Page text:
New poll shows Bry and Gloria in near dead heat as race for San Diego mayor enters final stretch
Assemblyman Todd Gloria and Councilwoman Barbara Bry are in a virtual dead heat among likely voters in the race for San Diego mayor, according to a San Diego Union-Tribune/10News SurveyUSA poll released Oct. 6.
Gloria leads Bry 39 percent to 38 percent, which is within the poll’s 5.3-percentage-point margin of error. That leaves nearly a quarter of likely voters still undecided, with mail voting already underway and Election Day on Nov. 3.
Barbara Bry and Todd Gloria, who are facing off in the race to become the new mayor of San Diego, have their eyes on a big task as they seek to replace current Mayor Kevin Faulconer, who is termed out and cannot run for re-election.
Gloria, who trailed fellow Democrat Bry 37 percent to 34 percent in a similar poll four weeks ago, has gained ground since then with young people, Latinos, Democrats and suburban voters.
Police reform measure looks strong; housing bond in trouble; height limit measure could be tight vote.
While Bry has lost her small lead, she has gained ground since the last poll with women, Republicans, independents and voters ages 35 to 49.
The candidates are nearly even within every age group.
Gloria leads 34 percent to 33 percent among voters 18 to 34, Bry leads 36 percent to 35 percent among voters 35 to 49, the candidates are tied at 38 percent among voters 50 to 64, and Gloria leads 44 percent to 41 percent among voters 65 and older.
Beyond the mayor’s race, the poll shows challenger Cory Briggs shrinking the lead of incumbent Mara Elliott in the city attorney’s race by gaining greater support from Republican voters in the race featuring two Democrats.
Elliott leads Briggs 28 percent to 22 percent, a slightly larger edge than the poll’s margin of error. A month ago, Elliott led 30 percent to 20 percent. In both polls, half of likely voters said they were undecided.
The new poll also shows a surge in support for Measure E, which would lift the city’s 30-foot coastal building height limit in a targeted area surrounding the sports arena.
The measure, which needs a simple majority to pass, leads 37 percent to 25 percent. The 12-point gap is much larger than the measure’s 2-point lead in last month’s poll, but 38 percent remain undecided.
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The poll brings discouraging news for supporters of Measure A, which would increase property taxes in the city to pay for $900 million in housing units for formerly homeless or low-income families.
While Measure A leads 38 percent to 33 percent, it’s far below the two-thirds approval needed for passage. Democrats support the measure by a wide enough margin for it to pass, but Republicans oppose it 52 percent to 36 percent, the survey said.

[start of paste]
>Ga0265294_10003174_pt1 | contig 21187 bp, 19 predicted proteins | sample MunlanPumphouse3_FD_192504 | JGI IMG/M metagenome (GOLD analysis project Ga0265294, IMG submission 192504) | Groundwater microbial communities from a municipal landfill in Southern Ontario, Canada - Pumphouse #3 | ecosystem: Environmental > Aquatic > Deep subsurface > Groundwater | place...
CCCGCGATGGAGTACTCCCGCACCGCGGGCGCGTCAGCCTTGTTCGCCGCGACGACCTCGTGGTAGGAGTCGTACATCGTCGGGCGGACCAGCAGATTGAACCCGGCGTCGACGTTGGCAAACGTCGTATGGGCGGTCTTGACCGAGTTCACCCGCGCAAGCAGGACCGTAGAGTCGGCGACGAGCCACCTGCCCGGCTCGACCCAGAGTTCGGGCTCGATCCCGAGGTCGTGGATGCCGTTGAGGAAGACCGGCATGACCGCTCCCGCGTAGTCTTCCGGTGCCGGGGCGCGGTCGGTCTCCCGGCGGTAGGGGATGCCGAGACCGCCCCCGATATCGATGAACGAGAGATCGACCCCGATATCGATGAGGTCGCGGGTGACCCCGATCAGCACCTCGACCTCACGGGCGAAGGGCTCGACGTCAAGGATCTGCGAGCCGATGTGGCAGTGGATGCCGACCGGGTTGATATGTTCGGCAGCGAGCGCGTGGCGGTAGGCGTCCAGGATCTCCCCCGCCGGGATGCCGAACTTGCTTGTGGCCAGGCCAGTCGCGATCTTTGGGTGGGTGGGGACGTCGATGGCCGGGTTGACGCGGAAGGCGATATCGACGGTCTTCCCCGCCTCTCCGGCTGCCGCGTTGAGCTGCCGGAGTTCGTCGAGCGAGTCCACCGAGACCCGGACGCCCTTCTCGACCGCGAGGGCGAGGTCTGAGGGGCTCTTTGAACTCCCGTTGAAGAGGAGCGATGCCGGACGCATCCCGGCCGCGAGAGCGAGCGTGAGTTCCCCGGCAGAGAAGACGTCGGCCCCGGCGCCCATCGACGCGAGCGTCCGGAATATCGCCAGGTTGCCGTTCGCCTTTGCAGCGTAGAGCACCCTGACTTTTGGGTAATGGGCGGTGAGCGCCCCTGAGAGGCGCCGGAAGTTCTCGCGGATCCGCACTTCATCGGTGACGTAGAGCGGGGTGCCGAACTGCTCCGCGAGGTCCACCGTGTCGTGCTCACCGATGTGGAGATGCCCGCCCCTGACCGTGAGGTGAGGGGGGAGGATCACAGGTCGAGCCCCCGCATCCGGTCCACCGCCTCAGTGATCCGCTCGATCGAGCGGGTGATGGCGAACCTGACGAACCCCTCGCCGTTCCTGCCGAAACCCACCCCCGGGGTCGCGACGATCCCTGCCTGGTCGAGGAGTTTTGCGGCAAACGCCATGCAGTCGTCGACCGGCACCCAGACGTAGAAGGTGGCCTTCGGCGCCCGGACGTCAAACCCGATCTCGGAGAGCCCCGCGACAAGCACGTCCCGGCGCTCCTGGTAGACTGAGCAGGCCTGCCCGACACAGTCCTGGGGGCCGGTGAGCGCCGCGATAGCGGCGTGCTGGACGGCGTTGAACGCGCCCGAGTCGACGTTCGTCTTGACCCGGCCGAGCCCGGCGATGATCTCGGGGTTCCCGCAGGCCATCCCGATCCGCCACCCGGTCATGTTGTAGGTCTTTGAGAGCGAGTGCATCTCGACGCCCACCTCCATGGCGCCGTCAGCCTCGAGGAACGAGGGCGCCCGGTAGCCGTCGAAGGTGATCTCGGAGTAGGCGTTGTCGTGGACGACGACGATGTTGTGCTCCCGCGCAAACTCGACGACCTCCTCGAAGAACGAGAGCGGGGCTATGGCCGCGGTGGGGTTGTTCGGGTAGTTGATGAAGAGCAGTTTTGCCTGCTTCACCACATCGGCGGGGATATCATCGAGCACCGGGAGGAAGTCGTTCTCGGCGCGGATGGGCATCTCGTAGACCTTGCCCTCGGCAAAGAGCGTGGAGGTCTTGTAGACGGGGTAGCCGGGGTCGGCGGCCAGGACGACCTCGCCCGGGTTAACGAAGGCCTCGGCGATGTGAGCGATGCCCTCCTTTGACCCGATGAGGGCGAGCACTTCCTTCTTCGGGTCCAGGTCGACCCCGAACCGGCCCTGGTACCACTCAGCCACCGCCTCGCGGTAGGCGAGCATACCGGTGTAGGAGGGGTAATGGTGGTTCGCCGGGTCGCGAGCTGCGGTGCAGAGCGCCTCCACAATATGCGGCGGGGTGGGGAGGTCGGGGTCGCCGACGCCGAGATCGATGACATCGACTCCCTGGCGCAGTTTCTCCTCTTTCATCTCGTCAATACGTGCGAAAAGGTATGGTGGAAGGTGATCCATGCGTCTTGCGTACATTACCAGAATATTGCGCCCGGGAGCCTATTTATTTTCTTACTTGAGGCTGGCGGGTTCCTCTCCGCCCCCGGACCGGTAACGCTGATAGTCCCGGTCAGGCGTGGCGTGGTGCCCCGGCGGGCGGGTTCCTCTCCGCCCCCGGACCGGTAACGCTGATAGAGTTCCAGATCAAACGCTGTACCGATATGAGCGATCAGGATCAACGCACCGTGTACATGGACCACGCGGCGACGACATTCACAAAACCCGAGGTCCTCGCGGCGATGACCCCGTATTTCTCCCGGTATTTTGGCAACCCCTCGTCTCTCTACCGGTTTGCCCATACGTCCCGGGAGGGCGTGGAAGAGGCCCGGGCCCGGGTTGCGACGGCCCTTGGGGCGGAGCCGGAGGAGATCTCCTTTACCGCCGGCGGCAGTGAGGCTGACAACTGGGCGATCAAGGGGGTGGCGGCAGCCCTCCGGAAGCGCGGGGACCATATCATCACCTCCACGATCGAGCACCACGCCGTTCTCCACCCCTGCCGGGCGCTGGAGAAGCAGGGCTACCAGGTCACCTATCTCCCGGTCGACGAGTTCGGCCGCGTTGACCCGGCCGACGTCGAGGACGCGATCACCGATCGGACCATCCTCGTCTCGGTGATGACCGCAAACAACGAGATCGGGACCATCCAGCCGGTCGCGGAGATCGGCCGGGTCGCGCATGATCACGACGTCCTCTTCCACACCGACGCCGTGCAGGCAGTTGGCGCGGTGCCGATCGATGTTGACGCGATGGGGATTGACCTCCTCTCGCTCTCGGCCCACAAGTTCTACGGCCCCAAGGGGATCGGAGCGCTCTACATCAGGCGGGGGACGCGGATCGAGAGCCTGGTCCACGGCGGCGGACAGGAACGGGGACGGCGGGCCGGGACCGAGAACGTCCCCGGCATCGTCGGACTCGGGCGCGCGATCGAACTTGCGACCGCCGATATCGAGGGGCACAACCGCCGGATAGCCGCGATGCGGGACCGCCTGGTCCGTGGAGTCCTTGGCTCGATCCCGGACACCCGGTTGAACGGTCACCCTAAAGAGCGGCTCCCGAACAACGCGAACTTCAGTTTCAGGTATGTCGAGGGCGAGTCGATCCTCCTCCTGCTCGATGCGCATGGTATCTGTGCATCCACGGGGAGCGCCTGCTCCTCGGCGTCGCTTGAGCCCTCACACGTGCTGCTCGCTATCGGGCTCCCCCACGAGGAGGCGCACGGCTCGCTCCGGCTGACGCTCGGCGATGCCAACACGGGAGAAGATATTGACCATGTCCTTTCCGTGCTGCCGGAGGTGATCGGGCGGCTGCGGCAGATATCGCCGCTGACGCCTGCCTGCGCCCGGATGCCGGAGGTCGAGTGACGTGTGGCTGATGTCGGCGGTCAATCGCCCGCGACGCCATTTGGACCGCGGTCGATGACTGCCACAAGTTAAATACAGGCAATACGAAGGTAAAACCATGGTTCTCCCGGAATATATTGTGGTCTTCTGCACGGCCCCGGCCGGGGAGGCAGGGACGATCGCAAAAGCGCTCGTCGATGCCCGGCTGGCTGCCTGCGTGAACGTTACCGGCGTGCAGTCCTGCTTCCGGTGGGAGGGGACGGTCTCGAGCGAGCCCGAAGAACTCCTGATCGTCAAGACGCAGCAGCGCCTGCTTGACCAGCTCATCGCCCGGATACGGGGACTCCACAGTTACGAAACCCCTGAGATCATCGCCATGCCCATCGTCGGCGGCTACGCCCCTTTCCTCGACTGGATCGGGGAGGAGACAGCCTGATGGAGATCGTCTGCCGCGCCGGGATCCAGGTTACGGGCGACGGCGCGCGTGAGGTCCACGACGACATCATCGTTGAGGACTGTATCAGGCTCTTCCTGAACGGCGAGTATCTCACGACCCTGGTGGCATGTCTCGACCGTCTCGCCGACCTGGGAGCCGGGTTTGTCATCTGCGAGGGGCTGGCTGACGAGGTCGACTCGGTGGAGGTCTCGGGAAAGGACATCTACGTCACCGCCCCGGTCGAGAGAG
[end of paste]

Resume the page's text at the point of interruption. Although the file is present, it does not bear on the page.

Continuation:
Prospects look much better for Measure B, which would strengthen the city’s police misconduct oversight panel. The measure, which needs a simple majority to pass, leads 53 percent to 21 percent.
The poll also shows strong support for Measure C, which would change San Diego Unified School District board elections from at-large to district-by-district. The measure, which needs approval from a simple majority, leads 39 percent to 14 percent.
The poll surveyed 640 registered voters Oct. 1-5 over landlines, smartphones, tablets and other electronic devices. The poll deemed 547 of the respondents likely to vote.
SurveyUSA received criticism that its September poll had too large a percentage of likely voters and not enough independents, raising questions about the poll’s methodology and accuracy.
Critics say Republicans were overrepresented in the SurveyUSA poll released Sept. 1 and that independent voters were underrepresented. Questions also were raised about the ratio of likely voters in the poll, which critics called too high.
In the new poll, likely voters dipped from 97 percent of registered voters to 85 percent. And the percentage of independents rose from 18 percent to 23 percent, closer to the roughly 30 percent of local voters who are typically independents.
Ken Alper, SurveyUSA president, said the percentage of likely voters went down because the company strengthened its screening of registered voters. He said no changes were made to boost the number of independents polled.
In the mayor’s race, Bry leads Gloria among Republican voters 46 percent to 24 percent and among independents 46 percent to 27 percent. Gloria, who was endorsed by the county Democratic Party, leads among Democrats 53 percent to 29 percent.
Bry leads among men 45 percent to 34 percent, while Gloria leads among women 43 percent to 31 percent.
Gloria, who trailed Bry among Hispanic voters in last month’s poll, now leads 45 percent to 32 percent in that group.
Bry leads 39 percent to 38 percent among White voters and 37 percent to 31 percent among Asian voters.
The poll doesn’t include a breakdown for Black voters because only 15 of the 547 likely voters surveyed were Black, which Alpert characterized as too small a number to be statistically reliable.
Of the likely voters surveyed, 60 percent said they plan to vote by mail, 21 percent said they plan to vote in person on Election Day and 15 percent said they plan to vote in person before Election Day.